"I am going to tell Pope Francis that I wish all my brothers here get off the street”
In November 2011, Gloria gave birth to her fifth child. When first weighed, Boane Health Centre in Maputo province diagnosed the newborn as underweight: she weighed 2.1 kilograms, about 400 grams less than normal.
Seven years went by and she grew up. The energy characteristic of her age does not let her keep still. Active and smiling, we found her running after a ball with her brothers and friends in one of the expanding neighbourhoods in the Mahubo administrative post in Boane district.
Despite being a seemingly normal girl, as a baby, Lydia’s body did not develop like other children her age. “Lídia always had weight problems – I don’t know why. But whenever I went to the hospital, they said that her weight and height did not correspond to her age,” her mother says.
With seven children and responsibility for three grandchildren as well, Gloria, a 41-year-old widow, knows that being unemployed does not make it easier for her to provide food for the household of eleven people.
At the age of seven, Lydia is 1.08 metre tall and weighs 17 kilograms. According to the Ministry of Health’s Reference Book for the Growth of Children and Adolescents, she has moderate to chronic malnutrition.
Like Lidia, many children grow up with chronic malnutrition in Mozambique, without being aware of the consequences of this “invisible problem”. Almost one in two children under five years of age in the country suffers from chronic malnutrition, corresponding to 43 percent of the age group.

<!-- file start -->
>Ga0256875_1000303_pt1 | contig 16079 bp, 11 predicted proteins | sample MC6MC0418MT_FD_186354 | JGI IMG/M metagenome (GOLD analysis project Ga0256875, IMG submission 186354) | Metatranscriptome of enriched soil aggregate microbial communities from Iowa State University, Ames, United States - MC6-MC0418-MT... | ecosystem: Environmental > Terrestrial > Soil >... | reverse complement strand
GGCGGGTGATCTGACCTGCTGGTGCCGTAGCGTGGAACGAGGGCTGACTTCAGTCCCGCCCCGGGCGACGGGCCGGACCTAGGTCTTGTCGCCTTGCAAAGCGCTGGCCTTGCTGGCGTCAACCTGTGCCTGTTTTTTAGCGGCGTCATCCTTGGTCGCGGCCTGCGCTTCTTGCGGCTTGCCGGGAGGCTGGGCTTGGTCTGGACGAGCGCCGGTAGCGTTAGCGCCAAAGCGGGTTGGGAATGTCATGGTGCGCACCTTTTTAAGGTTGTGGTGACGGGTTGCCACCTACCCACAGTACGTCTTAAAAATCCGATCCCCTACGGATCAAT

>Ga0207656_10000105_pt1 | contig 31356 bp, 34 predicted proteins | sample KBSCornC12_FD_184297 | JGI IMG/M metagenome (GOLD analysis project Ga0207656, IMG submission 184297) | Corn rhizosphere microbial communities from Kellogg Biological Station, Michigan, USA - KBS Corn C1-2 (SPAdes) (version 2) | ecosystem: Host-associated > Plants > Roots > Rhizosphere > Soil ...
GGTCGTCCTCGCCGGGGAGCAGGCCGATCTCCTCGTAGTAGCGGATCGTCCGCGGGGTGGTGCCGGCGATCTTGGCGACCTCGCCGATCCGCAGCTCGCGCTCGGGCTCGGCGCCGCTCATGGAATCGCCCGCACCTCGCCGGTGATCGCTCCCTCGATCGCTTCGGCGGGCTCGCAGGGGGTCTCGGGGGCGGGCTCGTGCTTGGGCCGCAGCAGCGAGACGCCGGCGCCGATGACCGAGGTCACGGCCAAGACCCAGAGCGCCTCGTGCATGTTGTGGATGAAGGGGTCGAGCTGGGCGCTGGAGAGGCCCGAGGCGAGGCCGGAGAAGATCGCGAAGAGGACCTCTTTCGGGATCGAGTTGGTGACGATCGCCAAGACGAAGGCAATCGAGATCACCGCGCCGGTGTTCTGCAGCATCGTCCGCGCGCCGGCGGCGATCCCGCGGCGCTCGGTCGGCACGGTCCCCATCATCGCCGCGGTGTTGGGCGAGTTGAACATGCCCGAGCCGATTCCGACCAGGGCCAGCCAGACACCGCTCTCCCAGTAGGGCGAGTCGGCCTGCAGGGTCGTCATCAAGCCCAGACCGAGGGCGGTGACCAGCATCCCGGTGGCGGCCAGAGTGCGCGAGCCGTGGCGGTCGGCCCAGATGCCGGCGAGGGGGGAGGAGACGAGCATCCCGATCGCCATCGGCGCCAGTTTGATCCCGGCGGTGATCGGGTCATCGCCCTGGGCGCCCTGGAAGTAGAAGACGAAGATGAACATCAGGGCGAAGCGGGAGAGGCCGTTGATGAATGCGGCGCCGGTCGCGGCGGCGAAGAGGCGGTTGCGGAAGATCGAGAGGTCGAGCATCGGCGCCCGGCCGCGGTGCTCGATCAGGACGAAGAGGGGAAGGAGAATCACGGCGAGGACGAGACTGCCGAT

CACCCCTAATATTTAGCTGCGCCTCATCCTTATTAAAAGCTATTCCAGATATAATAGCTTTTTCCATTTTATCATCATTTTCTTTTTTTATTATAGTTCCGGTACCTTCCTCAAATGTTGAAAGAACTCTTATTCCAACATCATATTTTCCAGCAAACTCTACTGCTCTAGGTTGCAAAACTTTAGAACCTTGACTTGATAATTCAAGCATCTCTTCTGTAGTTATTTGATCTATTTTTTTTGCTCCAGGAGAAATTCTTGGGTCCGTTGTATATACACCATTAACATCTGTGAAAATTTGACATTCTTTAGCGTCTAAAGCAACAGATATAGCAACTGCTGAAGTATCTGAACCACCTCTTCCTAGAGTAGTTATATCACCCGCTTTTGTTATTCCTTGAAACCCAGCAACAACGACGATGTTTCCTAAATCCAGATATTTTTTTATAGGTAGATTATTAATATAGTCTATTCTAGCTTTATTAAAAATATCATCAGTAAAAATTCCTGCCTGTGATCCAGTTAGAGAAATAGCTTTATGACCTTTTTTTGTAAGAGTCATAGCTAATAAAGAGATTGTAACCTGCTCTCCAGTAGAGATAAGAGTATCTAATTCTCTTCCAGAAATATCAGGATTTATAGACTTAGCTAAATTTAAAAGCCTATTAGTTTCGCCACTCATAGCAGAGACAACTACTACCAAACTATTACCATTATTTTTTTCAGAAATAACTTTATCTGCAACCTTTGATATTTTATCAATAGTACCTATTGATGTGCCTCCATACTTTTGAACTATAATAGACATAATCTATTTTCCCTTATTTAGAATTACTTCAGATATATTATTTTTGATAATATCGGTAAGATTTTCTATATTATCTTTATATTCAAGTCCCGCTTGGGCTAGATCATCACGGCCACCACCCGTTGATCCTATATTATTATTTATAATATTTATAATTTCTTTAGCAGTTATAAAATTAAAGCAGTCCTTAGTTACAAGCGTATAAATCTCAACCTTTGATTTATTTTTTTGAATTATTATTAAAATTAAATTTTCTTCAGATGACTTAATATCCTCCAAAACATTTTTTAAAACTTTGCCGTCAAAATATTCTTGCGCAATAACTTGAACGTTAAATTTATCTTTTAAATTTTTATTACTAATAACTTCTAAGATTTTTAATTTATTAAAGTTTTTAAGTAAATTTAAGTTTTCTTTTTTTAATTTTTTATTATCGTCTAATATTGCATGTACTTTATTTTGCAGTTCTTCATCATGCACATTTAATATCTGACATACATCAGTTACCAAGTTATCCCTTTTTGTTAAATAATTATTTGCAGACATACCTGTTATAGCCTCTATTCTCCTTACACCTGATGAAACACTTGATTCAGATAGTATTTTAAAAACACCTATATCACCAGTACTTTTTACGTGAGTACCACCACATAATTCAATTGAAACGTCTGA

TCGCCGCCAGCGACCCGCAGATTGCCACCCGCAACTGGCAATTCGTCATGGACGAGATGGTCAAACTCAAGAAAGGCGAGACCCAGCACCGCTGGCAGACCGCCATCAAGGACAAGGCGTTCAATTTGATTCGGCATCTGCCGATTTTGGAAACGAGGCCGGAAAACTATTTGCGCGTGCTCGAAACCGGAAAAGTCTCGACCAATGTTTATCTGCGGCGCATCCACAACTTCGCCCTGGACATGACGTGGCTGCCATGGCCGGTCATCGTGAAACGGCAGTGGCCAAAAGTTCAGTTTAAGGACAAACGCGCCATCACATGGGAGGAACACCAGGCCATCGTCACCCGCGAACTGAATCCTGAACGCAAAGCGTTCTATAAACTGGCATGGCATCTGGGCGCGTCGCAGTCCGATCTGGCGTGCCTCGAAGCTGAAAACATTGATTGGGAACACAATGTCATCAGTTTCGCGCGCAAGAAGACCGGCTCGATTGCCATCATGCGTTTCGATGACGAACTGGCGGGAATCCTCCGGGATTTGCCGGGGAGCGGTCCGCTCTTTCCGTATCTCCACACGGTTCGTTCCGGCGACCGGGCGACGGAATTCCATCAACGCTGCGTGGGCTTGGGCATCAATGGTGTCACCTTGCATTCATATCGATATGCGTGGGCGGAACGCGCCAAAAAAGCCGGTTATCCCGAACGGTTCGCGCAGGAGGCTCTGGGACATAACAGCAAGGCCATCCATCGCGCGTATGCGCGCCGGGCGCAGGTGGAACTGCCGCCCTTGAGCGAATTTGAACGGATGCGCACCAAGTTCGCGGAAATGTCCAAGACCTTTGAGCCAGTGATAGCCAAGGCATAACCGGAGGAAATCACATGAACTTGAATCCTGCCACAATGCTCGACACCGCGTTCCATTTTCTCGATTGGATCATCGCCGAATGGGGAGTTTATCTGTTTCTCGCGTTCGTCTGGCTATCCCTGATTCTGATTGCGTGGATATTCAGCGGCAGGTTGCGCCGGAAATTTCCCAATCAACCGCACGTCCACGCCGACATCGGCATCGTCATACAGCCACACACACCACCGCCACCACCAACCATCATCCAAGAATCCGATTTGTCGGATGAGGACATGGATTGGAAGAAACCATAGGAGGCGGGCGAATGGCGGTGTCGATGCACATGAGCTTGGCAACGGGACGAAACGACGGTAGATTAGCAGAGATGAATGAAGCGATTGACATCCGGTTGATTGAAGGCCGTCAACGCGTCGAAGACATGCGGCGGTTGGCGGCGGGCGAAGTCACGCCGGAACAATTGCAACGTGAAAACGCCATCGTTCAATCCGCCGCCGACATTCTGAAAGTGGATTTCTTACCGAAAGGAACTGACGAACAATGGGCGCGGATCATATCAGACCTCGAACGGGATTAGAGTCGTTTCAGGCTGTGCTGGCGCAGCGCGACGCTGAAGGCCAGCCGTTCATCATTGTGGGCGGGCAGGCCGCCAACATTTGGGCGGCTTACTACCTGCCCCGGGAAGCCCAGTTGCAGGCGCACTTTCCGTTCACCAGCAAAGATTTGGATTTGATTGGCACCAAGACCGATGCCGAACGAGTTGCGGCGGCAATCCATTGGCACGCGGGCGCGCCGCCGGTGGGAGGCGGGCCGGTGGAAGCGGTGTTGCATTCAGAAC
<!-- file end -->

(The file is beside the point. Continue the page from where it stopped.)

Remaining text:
Chronic malnutrition is characterised by low height for the child’sage. As normal as the child may appear, their growth is faulty, permanently impairing the development of cognitive abilities, and later increasing the risk of chronic diseases such as diabetes and hypertension.
At 7:00 a.m. on weekdays, Lídia is in Room 7 of the Mahubo Kilometer 14 Complete Primary School. On the day that O País came to see her at school, teacher ngelo Assane was teaching Grade 1 children the vowels, a basic element of reading.
Contrary to what her family and friends know her, , Lídia is timid in school. Called to the board to read the vowels out loud to her classmates, she has difficulty getting beyond “e”. Silence, and her teacher helps her get to the end.
“She’s shy in class. Often, she has difficulty learning, and when that happens, the teacher has to be patient, so that she does not fall behind in lessons,” her teacher says. Patience is the key to ensuring that difficulties are not a synonym of exclusion for children like Lydia.
“Because they are growing, children have very high nutritional needs, The priority of the organism is the distribution of energy to vital organs first, and then to growth and the brain. If we have energy deficiency at this stage of life, it means that the brain atrophies,” nutritionist Elda Famba of the Department of Nutrition Health at the Ministry of Health explains.
Studies indicate that children with chronic malnutrition suffer from problems such as delayed motor development, auditory development and language, delayed social behaviour, poor learning and a lower intellectual level when compared to other children, even after malnutrition is corrected.
Chronic malnutrition is a problem because it paralyzes the social capital of individuals, families, communities, provinces and entire regions. According to the results of a recent government study, Mozambique could save 62 billion meticais a year in health costs, lost productivity and dropping out of education if malnutrition was overcome.
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